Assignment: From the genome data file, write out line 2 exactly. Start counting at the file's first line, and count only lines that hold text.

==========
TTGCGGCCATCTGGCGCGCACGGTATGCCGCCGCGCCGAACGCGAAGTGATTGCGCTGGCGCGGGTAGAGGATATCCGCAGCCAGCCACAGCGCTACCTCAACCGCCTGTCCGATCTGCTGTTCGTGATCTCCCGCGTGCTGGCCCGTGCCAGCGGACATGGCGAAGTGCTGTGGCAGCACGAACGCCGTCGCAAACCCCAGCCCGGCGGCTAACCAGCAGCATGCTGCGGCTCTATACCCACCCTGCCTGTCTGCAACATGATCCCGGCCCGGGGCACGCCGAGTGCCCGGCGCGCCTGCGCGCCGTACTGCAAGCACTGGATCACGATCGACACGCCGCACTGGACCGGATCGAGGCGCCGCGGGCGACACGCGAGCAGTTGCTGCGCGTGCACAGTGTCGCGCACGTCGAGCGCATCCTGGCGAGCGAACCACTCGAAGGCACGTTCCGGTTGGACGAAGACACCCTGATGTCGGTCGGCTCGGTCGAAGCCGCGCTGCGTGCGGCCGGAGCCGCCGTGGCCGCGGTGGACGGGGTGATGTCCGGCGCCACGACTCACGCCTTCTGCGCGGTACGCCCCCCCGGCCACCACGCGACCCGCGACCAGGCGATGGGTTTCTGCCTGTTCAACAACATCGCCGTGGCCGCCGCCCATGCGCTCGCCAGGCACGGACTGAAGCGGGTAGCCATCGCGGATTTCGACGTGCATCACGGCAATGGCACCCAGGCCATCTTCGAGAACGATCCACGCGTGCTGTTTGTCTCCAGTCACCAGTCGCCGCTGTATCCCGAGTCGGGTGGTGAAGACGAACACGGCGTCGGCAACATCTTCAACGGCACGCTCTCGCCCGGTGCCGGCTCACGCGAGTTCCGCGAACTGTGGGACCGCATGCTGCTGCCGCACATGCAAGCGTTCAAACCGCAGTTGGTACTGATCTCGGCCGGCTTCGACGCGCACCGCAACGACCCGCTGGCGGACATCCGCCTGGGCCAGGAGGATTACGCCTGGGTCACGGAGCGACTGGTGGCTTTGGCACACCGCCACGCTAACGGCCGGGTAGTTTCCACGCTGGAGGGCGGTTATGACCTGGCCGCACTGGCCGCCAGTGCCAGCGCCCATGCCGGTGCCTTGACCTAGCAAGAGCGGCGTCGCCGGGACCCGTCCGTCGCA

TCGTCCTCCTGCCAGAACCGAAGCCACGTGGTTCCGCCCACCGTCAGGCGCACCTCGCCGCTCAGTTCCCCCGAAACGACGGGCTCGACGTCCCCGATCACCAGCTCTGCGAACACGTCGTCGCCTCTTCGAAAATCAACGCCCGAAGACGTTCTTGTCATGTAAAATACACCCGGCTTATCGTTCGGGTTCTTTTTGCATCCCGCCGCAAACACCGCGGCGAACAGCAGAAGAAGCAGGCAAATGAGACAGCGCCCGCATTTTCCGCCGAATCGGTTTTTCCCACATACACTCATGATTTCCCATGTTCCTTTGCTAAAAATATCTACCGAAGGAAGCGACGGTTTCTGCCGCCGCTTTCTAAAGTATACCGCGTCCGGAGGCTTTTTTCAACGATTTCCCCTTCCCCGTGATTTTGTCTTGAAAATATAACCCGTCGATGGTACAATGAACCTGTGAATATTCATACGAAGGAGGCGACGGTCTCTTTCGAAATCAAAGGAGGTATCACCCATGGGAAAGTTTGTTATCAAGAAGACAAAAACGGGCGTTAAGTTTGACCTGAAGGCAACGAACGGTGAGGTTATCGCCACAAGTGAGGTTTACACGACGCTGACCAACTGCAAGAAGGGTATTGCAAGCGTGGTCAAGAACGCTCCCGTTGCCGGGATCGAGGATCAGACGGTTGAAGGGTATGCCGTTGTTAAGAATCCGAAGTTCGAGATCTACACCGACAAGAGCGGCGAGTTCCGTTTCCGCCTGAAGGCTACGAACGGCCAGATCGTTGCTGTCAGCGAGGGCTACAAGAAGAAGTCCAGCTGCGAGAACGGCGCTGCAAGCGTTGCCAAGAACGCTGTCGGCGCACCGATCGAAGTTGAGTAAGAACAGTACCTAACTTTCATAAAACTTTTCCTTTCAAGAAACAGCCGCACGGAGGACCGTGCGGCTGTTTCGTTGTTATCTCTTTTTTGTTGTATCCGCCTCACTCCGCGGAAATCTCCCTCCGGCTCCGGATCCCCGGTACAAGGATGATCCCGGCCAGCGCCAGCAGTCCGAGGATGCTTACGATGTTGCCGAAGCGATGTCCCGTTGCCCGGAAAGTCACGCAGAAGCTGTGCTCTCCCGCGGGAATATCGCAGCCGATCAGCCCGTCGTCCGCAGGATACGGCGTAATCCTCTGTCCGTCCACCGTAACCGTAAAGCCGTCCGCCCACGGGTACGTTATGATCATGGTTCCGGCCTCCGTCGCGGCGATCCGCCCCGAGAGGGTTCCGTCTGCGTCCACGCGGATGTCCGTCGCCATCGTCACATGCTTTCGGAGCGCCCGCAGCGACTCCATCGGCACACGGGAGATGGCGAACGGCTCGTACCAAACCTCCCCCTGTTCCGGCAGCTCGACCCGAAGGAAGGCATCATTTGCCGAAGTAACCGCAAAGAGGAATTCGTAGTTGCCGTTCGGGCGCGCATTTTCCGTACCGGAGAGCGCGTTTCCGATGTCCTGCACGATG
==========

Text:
TCGTCCTCCTGCCAGAACCGAAGCCACGTGGTTCCGCCCACCGTCAGGCGCACCTCGCCGCTCAGTTCCCCCGAAACGACGGGCTCGACGTCCCCGATCACCAGCTCTGCGAACACGTCGTCGCCTCTTCGAAAATCAACGCCCGAAGACGTTCTTGTCATGTAAAATACACCCGGCTTATCGTTCGGGTTCTTTTTGCATCCCGCCGCAAACACCGCGGCGAACAGCAGAAGAAGCAGGCAAATGAGACAGCGCCCGCATTTTCCGCCGAATCGGTTTTTCCCACATACACTCATGATTTCCCATGTTCCTTTGCTAAAAATATCTACCGAAGGAAGCGACGGTTTCTGCCGCCGCTTTCTAAAGTATACCGCGTCCGGAGGCTTTTTTCAACGATTTCCCCTTCCCCGTGATTTTGTCTTGAAAATATAACCCGTCGATGGTACAATGAACCTGTGAATATTCATACGAAGGAGGCGACGGTCTCTTTCGAAATCAAAGGAGGTATCACCCATGGGAAAGTTTGTTATCAAGAAGACAAAAACGGGCGTTAAGTTTGACCTGAAGGCAACGAACGGTGAGGTTATCGCCACAAGTGAGGTTTACACGACGCTGACCAACTGCAAGAAGGGTATTGCAAGCGTGGTCAAGAACGCTCCCGTTGCCGGGATCGAGGATCAGACGGTTGAAGGGTATGCCGTTGTTAAGAATCCGAAGTTCGAGATCTACACCGACAAGAGCGGCGAGTTCCGTTTCCGCCTGAAGGCTACGAACGGCCAGATCGTTGCTGTCAGCGAGGGCTACAAGAAGAAGTCCAGCTGCGAGAACGGCGCTGCAAGCGTTGCCAAGAACGCTGTCGGCGCACCGATCGAAGTTGAGTAAGAACAGTACCTAACTTTCATAAAACTTTTCCTTTCAAGAAACAGCCGCACGGAGGACCGTGCGGCTGTTTCGTTGTTATCTCTTTTTTGTTGTATCCGCCTCACTCCGCGGAAATCTCCCTCCGGCTCCGGATCCCCGGTACAAGGATGATCCCGGCCAGCGCCAGCAGTCCGAGGATGCTTACGATGTTGCCGAAGCGATGTCCCGTTGCCCGGAAAGTCACGCAGAAGCTGTGCTCTCCCGCGGGAATATCGCAGCCGATCAGCCCGTCGTCCGCAGGATACGGCGTAATCCTCTGTCCGTCCACCGTAACCGTAAAGCCGTCCGCCCACGGGTACGTTATGATCATGGTTCCGGCCTCCGTCGCGGCGATCCGCCCCGAGAGGGTTCCGTCTGCGTCCACGCGGATGTCCGTCGCCATCGTCACATGCTTTCGGAGCGCCCGCAGCGACTCCATCGGCACACGGGAGATGGCGAACGGCTCGTACCAAACCTCCCCCTGTTCCGGCAGCTCGACCCGAAGGAAGGCATCATTTGCCGAAGTAACCGCAAAGAGGAATTCGTAGTTGCCGTTCGGGCGCGCATTTTCCGTACCGGAGAGCGCGTTTCCGATGTCCTGCACGATG